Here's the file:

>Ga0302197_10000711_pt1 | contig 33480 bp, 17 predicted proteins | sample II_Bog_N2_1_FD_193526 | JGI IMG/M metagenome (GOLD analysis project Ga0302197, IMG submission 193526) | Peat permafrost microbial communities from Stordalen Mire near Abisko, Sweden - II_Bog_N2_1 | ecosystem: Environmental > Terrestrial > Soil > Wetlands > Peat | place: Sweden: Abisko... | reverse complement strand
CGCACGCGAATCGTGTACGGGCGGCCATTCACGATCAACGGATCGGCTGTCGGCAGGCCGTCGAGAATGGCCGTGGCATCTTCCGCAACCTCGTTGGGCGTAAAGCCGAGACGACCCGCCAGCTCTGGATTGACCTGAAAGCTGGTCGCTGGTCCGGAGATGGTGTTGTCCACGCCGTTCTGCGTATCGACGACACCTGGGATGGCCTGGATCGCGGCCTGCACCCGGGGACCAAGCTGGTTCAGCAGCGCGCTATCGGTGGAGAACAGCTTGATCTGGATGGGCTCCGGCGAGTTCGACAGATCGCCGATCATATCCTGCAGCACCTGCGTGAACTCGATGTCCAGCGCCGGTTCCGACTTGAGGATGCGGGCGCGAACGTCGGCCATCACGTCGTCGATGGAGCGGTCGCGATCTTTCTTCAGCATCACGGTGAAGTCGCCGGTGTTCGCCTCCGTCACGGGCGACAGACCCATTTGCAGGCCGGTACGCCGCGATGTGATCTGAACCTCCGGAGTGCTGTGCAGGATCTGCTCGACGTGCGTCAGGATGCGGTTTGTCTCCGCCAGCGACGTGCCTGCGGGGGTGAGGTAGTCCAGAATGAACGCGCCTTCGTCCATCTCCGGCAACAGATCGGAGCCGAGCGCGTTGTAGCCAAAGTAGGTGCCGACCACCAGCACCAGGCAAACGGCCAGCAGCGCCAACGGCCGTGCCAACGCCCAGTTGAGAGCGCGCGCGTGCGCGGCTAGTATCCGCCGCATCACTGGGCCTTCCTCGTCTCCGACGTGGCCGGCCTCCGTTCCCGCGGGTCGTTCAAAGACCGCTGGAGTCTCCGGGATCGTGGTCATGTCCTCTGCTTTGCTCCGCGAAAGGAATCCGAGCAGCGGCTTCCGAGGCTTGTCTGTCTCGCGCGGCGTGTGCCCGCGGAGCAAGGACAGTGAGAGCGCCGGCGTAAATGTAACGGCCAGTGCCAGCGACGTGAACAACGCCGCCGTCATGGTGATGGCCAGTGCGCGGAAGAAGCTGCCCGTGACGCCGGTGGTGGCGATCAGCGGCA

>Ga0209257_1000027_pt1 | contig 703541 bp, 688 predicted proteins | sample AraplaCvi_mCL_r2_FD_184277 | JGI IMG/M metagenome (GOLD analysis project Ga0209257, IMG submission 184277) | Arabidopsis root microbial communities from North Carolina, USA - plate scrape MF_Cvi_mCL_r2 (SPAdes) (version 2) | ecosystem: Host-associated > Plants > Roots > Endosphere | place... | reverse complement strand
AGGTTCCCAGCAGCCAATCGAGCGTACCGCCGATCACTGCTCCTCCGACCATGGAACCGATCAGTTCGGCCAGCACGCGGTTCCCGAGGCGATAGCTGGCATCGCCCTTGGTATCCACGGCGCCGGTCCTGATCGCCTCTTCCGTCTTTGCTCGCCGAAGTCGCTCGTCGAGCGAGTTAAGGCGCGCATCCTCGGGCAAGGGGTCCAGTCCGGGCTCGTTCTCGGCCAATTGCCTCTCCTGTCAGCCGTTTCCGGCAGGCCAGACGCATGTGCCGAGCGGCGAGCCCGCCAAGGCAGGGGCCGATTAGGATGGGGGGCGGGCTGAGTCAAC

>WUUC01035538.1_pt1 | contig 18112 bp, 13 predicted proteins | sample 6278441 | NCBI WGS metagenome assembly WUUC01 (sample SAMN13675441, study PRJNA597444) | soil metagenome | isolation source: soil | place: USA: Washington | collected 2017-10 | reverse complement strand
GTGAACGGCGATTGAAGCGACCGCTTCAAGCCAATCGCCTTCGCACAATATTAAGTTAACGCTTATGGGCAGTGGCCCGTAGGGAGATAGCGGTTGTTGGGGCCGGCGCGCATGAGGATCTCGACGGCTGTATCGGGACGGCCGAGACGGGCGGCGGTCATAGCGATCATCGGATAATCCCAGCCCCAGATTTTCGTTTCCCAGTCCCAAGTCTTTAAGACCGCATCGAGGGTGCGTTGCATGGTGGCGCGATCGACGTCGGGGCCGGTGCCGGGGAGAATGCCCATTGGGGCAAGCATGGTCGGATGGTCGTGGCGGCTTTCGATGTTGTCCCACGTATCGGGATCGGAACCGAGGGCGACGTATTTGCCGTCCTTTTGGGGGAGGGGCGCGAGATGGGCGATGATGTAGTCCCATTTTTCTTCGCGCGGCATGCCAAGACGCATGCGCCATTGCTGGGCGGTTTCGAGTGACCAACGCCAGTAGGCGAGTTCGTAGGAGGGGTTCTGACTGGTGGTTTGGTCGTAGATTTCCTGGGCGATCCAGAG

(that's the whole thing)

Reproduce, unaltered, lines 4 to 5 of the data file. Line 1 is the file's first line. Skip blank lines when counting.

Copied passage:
AGGTTCCCAGCAGCCAATCGAGCGTACCGCCGATCACTGCTCCTCCGACCATGGAACCGATCAGTTCGGCCAGCACGCGGTTCCCGAGGCGATAGCTGGCATCGCCCTTGGTATCCACGGCGCCGGTCCTGATCGCCTCTTCCGTCTTTGCTCGCCGAAGTCGCTCGTCGAGCGAGTTAAGGCGCGCATCCTCGGGCAAGGGGTCCAGTCCGGGCTCGTTCTCGGCCAATTGCCTCTCCTGTCAGCCGTTTCCGGCAGGCCAGACGCATGTGCCGAGCGGCGAGCCCGCCAAGGCAGGGGCCGATTAGGATGGGGGGCGGGCTGAGTCAAC

>WUUC01035538.1_pt1 | contig 18112 bp, 13 predicted proteins | sample 6278441 | NCBI WGS metagenome assembly WUUC01 (sample SAMN13675441, study PRJNA597444) | soil metagenome | isolation source: soil | place: USA: Washington | collected 2017-10 | reverse complement strand